Lung epithelial injury by B. anthracis lethal toxin is caused by MKK-dependent loss of cytoskeletal integrity

Lehmann M, Noack D, Wood M, Perego M, Knaus UG.
Source: PLoS ONE
Publication Date: (2009)
Issue: 4(3): e4755
Research Area:
Basic Research
Respiratory Research
Cells used in publication:
Epithelial, bronchial (NHBE), human
Species: human
Tissue Origin: lung
Epithelial, Small Airway, human (SAEC)
Species: human
Tissue Origin: lung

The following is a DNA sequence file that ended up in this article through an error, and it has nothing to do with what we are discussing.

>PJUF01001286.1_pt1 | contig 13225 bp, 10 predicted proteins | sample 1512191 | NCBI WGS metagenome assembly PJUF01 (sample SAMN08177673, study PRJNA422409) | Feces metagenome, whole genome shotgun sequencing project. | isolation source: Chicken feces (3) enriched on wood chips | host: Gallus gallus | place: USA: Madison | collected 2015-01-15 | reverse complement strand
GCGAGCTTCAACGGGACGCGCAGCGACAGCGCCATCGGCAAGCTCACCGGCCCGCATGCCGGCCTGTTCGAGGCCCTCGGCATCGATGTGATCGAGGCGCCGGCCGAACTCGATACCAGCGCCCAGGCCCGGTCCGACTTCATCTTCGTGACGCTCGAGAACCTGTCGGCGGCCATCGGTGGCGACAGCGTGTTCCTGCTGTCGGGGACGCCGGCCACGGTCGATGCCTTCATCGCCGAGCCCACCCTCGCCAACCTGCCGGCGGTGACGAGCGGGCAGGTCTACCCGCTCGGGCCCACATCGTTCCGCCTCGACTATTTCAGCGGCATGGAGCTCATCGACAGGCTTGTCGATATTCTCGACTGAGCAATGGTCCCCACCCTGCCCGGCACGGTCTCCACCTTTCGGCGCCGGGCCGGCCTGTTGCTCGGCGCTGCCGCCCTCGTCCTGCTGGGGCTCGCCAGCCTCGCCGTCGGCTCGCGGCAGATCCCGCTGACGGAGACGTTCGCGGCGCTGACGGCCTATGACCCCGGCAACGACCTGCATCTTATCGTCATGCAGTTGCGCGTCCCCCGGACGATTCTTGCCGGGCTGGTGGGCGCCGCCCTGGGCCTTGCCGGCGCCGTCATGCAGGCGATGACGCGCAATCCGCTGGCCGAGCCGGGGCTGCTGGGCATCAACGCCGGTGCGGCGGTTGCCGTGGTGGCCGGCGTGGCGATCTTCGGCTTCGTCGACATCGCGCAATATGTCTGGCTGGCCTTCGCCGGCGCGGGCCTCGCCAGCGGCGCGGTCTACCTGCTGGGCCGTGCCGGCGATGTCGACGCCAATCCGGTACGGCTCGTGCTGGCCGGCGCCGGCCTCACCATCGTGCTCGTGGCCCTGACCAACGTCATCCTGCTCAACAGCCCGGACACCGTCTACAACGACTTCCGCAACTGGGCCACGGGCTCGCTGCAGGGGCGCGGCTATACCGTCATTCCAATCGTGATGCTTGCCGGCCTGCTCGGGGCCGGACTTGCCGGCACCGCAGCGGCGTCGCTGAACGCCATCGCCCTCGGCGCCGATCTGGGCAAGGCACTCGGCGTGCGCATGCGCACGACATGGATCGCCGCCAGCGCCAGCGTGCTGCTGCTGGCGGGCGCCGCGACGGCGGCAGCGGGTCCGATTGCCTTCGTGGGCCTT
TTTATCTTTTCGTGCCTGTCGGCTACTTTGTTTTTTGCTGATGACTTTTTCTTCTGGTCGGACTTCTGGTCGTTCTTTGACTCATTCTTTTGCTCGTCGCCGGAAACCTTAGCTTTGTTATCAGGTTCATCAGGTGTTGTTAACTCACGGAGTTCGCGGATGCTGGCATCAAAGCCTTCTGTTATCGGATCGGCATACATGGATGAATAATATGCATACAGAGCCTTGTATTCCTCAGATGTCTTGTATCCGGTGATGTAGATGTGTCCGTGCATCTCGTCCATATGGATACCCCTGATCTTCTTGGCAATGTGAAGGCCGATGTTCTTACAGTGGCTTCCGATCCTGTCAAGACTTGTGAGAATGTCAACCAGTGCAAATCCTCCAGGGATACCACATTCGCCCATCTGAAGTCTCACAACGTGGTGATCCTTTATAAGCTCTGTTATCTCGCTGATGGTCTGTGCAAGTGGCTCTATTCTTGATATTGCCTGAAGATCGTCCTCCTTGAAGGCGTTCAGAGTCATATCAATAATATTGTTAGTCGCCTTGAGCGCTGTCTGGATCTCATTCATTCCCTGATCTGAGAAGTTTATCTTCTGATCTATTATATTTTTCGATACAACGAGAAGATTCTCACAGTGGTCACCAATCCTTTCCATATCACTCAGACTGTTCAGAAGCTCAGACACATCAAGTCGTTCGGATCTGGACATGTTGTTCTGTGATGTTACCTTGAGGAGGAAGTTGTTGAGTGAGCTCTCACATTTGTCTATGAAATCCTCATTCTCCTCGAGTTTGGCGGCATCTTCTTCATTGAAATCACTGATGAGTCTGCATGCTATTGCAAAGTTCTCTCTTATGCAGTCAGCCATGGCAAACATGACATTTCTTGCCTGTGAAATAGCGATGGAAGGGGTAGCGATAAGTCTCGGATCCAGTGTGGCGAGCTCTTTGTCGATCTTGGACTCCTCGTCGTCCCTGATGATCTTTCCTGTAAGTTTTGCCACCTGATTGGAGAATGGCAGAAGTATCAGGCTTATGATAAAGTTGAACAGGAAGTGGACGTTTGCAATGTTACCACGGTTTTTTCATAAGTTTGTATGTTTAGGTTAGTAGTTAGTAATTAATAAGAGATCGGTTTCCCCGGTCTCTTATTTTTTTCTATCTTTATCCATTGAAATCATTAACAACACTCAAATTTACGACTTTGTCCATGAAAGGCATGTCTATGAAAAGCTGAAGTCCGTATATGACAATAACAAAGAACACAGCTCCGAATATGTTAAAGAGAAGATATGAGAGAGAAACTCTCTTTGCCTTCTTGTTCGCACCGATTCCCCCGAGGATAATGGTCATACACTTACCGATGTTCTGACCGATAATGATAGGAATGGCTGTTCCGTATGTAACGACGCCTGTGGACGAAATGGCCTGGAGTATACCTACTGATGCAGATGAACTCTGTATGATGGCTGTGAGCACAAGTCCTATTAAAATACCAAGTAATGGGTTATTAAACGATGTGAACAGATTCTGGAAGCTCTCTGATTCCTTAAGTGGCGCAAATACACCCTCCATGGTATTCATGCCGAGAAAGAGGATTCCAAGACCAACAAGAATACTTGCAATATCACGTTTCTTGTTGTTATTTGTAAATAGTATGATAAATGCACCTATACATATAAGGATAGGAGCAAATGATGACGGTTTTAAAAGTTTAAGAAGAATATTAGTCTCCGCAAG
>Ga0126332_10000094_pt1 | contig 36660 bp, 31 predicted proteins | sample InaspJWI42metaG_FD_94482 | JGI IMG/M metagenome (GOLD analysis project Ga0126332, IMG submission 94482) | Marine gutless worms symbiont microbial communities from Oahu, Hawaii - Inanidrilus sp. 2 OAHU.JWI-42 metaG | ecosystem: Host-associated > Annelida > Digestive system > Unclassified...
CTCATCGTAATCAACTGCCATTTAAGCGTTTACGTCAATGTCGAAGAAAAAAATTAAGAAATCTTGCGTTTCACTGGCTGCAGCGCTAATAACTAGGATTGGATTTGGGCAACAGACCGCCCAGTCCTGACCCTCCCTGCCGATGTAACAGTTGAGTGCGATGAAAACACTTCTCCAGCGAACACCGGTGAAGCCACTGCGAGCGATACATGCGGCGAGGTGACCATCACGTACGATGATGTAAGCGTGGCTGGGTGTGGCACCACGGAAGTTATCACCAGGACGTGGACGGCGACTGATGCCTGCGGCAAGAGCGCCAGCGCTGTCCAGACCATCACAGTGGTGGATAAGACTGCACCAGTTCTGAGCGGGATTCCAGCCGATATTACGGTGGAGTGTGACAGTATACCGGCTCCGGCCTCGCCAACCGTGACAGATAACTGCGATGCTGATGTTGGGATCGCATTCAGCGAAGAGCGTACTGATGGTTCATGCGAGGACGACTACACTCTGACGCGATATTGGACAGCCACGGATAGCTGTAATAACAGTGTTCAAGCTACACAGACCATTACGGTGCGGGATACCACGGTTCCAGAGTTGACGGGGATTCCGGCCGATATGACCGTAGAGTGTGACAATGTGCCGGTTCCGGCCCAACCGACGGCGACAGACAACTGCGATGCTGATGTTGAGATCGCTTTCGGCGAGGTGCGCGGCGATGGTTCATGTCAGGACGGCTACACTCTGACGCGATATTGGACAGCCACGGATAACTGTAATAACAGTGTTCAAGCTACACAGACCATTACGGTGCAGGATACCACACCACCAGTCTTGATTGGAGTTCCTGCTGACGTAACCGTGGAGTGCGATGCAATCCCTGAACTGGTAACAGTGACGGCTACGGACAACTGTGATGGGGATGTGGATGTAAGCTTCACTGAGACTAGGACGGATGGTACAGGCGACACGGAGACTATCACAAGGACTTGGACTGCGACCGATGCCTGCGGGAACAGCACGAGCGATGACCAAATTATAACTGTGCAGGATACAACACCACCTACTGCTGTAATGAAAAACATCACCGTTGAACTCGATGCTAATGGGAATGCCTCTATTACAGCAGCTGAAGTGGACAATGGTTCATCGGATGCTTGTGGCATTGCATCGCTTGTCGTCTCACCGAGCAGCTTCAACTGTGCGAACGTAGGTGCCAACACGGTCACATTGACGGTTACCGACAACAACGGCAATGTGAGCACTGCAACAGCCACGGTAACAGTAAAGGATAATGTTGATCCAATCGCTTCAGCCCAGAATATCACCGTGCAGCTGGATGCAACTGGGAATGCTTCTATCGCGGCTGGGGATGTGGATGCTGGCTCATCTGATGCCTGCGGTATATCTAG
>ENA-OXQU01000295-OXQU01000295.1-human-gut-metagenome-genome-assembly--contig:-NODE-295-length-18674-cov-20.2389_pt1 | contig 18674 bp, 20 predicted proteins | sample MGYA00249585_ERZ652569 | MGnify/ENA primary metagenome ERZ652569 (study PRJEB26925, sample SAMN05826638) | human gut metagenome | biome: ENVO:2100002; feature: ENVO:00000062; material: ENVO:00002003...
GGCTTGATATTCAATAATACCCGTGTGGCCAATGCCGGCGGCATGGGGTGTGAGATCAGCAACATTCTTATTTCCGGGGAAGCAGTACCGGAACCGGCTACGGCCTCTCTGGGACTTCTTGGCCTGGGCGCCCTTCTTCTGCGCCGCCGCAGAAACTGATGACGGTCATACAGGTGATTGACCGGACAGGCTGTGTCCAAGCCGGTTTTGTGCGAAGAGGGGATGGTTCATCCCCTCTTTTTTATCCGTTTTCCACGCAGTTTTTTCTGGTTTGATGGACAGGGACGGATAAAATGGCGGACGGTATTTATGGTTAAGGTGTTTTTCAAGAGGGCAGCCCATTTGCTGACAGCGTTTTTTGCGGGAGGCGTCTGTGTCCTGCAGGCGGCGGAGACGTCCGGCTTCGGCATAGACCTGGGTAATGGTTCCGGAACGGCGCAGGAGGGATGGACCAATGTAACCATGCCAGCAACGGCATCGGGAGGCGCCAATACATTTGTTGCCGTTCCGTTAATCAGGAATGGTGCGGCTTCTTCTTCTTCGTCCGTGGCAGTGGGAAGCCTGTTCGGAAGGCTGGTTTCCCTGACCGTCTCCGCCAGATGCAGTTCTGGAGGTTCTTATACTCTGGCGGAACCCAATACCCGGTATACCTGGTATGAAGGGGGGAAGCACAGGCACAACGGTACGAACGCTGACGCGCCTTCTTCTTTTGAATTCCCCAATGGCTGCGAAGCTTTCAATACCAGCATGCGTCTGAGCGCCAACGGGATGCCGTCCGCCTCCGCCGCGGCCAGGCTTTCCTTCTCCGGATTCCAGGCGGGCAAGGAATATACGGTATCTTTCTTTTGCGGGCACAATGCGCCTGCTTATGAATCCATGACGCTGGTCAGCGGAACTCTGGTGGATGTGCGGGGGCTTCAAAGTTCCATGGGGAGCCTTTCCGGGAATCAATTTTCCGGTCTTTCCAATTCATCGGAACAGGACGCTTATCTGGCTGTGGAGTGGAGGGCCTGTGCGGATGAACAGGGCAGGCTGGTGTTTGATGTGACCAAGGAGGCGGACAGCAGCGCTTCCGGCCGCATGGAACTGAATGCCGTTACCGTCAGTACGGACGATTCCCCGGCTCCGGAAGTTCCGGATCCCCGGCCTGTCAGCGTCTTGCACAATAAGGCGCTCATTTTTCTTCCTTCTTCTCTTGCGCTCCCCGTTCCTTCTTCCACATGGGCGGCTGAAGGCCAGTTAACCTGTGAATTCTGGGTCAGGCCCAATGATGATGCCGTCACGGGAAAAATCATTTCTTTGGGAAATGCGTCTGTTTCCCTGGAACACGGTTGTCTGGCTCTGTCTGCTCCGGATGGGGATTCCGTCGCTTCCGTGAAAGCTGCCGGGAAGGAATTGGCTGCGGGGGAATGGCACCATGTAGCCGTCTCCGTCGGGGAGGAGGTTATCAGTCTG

Bacillus anthracis lethal toxin (LT) is a key virulence factor of anthrax and contributes significantly to the in vivo pathology. The enzymatically active component is a Zn(2+)-dependent metalloprotease that cleaves most isoforms of mitogen-activated protein kinase kinases (MKKs). Using ex vivo differentiated human lung epithelium we report that LT destroys lung epithelial barrier function and wound healing responses by immobilizing the actin and microtubule network. Long-term exposure to the toxin generated a unique cellular phenotype characterized by increased actin filament assembly, microtubule stabilization, and changes in junction complexes and focal adhesions. LT-exposed cells displayed randomly oriented, highly dynamic protrusions, polarization defects and impaired cell migration. Reconstitution of MAPK pathways revealed that this LT-induced phenotype was primarily dependent on the coordinated loss of MKK1 and MKK2 signaling. Thus, MKKs control fundamental aspects of cytoskeletal dynamics and cell motility. Even though LT disabled repair mechanisms, agents such as keratinocyte growth factor or dexamethasone improved epithelial barrier integrity by reducing cell death. These results suggest that co-administration of anti-cytotoxic drugs may be of benefit when treating inhalational anthrax.